To bring over people who supported Brexit we need to expose the failings of the Johnson government as it unravels, so that “Rejoin” is the response to LeaveLies coming into focus.
Nothing has emerged since the start of the referendum campaign to suggest that Brexit promises anything more than serious harm — to the British economy, British culture and Britain’s standing in the world. That didn’t change at 2300 on 31 January.
But the way forward is more complicated than switching from #RevokeArticle50 to #RejoinEU — and not just because the process for rejoining is not so simple.
Polling suggests that the majority have been opposed to Brexit for a significant time. But to re-join the EU we need to bring over those who supported Brexit.
Continue reading “Rejoining the EU will be right… but it’s too soon to push for it”
The arrival of Brexit is the triumph of nostalgia and folly. It’s Britain launching on a rash denial of reality with serious consequences. It’s turning our backs on an institution built to secure our future. It’s ripping us from our cultural heritage. It has dangerous historical associations. “Get Brexit done” is the political lie since the claim that the Great War would be “over by Christmas”.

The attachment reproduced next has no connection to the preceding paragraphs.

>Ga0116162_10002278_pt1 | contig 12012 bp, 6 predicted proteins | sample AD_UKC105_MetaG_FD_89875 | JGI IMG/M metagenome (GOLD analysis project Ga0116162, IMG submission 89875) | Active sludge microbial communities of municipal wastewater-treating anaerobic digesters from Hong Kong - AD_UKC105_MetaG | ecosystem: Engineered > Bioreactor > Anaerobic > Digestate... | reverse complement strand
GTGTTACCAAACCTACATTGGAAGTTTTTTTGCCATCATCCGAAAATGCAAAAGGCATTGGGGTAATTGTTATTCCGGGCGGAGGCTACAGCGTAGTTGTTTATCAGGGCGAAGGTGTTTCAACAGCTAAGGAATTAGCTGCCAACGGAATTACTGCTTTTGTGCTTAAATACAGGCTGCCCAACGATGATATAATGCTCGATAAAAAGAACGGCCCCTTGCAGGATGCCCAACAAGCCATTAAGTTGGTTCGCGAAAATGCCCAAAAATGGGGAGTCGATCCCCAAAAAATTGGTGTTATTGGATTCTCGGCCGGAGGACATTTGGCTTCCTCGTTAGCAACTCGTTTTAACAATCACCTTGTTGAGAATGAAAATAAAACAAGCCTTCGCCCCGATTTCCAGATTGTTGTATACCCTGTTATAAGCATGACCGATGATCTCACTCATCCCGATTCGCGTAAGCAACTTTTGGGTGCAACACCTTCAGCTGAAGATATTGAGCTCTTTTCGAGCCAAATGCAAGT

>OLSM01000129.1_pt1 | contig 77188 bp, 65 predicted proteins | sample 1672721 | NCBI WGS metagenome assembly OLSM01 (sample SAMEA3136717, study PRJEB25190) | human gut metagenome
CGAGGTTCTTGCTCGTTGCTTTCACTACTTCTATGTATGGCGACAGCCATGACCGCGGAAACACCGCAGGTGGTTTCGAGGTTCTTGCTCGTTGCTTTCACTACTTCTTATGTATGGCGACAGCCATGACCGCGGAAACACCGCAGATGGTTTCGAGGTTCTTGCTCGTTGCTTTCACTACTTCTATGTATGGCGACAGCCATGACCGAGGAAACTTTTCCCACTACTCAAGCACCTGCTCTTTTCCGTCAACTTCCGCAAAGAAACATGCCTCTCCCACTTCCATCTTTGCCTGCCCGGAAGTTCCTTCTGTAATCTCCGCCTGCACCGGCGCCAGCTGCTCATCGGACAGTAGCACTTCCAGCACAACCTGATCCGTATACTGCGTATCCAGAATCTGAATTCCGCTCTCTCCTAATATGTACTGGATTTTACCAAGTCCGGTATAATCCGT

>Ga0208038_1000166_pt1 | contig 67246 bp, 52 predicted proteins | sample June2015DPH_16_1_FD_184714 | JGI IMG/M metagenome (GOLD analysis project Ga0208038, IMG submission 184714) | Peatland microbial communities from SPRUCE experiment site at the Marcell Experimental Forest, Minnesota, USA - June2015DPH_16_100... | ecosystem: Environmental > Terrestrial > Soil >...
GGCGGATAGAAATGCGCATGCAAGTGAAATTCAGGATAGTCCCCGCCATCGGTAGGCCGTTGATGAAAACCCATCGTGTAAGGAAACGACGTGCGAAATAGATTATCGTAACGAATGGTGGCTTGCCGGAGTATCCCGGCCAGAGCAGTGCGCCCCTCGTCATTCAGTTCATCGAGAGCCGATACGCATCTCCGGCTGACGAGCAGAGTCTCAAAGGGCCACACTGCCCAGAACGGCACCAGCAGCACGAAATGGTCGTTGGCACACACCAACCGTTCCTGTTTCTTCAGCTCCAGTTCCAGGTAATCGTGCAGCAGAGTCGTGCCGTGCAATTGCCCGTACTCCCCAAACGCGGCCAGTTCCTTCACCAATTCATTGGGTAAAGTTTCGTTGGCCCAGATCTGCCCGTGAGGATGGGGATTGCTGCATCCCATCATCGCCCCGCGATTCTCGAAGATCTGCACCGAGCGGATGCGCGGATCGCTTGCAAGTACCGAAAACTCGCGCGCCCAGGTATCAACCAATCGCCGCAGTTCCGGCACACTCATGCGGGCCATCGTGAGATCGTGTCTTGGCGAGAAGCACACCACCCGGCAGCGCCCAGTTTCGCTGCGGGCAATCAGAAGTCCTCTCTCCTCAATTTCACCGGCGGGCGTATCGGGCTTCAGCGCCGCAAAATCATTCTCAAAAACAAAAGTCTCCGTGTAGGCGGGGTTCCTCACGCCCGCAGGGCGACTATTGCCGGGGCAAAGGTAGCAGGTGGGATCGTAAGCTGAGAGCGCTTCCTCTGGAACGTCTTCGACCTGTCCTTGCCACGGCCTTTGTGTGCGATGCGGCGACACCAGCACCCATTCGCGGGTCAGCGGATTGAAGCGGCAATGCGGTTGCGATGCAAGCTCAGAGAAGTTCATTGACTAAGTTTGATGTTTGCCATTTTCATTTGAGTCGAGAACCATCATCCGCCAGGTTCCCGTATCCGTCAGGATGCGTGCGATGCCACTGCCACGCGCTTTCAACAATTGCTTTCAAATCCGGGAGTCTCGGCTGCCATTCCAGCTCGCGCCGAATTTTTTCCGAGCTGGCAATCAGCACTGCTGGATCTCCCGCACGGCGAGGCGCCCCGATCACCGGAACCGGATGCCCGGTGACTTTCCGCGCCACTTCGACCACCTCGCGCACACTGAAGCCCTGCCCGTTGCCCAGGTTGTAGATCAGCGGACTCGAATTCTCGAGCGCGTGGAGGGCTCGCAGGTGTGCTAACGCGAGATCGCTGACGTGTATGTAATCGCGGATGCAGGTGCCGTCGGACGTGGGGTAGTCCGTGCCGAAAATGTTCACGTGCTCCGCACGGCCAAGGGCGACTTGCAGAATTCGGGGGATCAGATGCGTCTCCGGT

As it happens I was in London on “Brexit Day” (though thought better of going near Parliament Square in the evening). I saw someone selling The Big Issue, with a front cover asking “Would the Kindertransport be welcomed now”. Yes, that is a reference to the Dubs amendment, rejected by parliament, that would have offered protection to unaccompanied children. But the xenophobia unleashed by Brexit is ugly. The stories of people who have lived in the UK for years being denied settled status brings up unsettling associations with the treatment of minorities — most especially Jewish people — in Hitler’s Germany. It’s easy to say that is “totally different”. But is it?
On a news stand I saw a copy of Le Monde. The headline “Brexit: L’Europe entre dans l’inconnu” (Brexit: Europe enters the unknown) fits with the front cover of The Economist — a ship captioned “into the unknown“. That’s a more realistic assessment than None of Boris Johnson’s crazy optimism.
Continue reading “Brexit arrives: a day of sadness and grief”